In digital photography ISO (International Standards Organization) reflects the sensitivity of the image sensor. The lower the number the less sensitive your camera is to light but also means the grain in the photograph is finer.
Higher ISO settings are usually used when you need more light in darker areas to increase your shutter speed. For example in sports photography where you want to freeze the action in lower light conditions.
Typically ISO numbers start from 100 – 200 (Base ISO) and increment in value in geometric progression ( x2). That means the ISO sequence is 100, 200,400, 800, 1600, 3200, 6400 ….
The important thing to understand is that each step between the numbers doubles the sensitivity of the image sensor. When the sensor is more sensible to light it needs less time to capture an image which leads to shorter shutter speed times.
ISO 100 – 1s
ISO 200 – 1/2s
ISO 400 – 1/4s
ISO 800 – 1/8s
ISO 1600 – 1/16s
…………and so on.
Quality wise the lower the ISO you use on your camera the better/smoother your image quality.
To increase the ISO also increases the grain in picture. The image sensor has to work harder to establish an effective image, which thereby produces more digital noise (multi-colored speckles in the shadows and the midtones).
What is digital noise? It is any light signal that does not originate from the subject and therefore creates random color in an image. The image sensor is designed to perform best at the lowest ISO (just like with film). Many photographers use the digital noise for individual artistic projects .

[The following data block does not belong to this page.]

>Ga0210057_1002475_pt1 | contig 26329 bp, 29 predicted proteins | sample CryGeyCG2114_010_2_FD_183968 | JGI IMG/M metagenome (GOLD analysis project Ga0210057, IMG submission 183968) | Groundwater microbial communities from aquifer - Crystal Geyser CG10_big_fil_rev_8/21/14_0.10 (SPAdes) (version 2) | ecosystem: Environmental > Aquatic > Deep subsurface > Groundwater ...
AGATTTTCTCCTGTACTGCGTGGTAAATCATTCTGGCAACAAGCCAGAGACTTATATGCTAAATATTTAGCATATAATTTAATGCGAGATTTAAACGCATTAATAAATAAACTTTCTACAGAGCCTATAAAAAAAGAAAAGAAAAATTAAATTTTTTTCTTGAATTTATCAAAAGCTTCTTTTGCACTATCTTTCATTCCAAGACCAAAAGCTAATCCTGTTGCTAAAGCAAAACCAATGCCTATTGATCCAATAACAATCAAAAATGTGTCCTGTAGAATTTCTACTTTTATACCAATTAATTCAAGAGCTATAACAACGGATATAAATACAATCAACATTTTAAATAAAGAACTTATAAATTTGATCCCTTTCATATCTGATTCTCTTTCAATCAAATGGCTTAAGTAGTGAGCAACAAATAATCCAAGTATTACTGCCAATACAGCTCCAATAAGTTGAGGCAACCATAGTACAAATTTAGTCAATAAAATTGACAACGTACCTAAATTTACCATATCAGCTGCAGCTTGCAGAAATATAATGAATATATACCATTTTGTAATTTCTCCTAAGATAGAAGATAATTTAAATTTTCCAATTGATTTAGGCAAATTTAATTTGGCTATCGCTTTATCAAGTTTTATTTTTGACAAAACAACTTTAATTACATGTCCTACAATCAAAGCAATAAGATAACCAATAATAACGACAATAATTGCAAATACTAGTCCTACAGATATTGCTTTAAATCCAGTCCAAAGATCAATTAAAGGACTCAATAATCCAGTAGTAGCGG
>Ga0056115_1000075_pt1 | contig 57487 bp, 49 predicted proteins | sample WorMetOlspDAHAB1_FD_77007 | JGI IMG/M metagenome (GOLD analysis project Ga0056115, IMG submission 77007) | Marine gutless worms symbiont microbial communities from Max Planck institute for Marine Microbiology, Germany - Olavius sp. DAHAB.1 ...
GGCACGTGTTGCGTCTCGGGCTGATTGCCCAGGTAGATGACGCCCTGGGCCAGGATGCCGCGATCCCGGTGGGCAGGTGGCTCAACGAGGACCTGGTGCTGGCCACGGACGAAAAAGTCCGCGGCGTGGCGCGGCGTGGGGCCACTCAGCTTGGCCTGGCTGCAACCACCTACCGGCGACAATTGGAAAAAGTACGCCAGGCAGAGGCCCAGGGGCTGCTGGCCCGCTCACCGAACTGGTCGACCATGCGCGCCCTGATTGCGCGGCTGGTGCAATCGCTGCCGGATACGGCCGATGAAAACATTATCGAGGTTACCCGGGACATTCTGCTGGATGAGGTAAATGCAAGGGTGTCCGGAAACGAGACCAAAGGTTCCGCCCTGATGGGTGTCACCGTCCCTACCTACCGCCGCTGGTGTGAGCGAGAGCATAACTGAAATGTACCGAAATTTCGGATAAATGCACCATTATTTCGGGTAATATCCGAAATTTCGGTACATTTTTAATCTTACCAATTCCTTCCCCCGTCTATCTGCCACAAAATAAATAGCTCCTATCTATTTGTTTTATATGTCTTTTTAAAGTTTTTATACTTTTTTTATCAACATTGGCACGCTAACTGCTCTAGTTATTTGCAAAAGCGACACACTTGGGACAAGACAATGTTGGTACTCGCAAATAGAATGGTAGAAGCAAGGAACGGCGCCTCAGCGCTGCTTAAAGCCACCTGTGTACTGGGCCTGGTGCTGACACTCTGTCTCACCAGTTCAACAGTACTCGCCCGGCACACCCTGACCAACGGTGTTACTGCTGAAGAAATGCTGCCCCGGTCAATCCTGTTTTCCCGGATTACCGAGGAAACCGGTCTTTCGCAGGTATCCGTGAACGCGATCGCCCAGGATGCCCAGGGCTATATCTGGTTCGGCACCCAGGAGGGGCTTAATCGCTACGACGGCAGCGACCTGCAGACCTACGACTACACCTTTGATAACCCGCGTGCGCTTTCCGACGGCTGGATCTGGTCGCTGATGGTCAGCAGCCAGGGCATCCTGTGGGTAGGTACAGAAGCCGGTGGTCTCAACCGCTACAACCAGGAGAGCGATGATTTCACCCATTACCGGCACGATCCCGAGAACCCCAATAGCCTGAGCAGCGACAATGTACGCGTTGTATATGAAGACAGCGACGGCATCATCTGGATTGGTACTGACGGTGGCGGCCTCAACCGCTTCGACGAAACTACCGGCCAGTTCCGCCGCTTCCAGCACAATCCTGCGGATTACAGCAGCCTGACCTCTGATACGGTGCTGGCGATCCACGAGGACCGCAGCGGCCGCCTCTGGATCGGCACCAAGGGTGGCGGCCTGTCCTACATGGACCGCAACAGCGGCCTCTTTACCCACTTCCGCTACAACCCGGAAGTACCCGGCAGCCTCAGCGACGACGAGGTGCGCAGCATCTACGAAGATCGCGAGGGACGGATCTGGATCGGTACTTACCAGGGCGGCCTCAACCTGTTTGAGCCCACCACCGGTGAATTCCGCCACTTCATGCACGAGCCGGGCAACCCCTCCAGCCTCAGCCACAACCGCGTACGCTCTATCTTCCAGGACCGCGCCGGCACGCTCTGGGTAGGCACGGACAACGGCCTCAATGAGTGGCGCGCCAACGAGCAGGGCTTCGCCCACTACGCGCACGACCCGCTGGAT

Have fun trying out all possibilities your camera offers and use your ISO as often as you can to create different styles! 🙂
Most of the people make some kind of New Year’s Resolutions. Are you one of them?
I like to start things right away without any delay. There are so many beautiful places in this world which I still have to visit and to capture.
Here are some important tips you might like for your adventure to tell YOUR story of far away places.
– Create a list of places of your destination you want to photograph
– Check weather conditions but don’t give up on a day without a blue sky, it might be just right
– Give architecture its credit
– Include every day life
Those are just a few examples and I leave the rest to you and your endless creativity of memorizing and showcase a special destination which could be right around the corner or thousands of miles away.
Happy New Year and Happy Shooting!
We often get asked the same question and unfortunately it’s extremely hard for us to answer this.
Each hosting company has a different way you backup your websites.
So we’ve put together a collection of common places we’ve seen buyers hosting at and have compiled a list of links that will take you to their FAQ and Knowledgebase pages that will further explain how to complete a full website backup.
If you do not find your hosting company listed here, or still uncertain how to back your website up, we would encourage you to contact your hosting company for instructions on how to perform your own website backups, specific to the company you host with.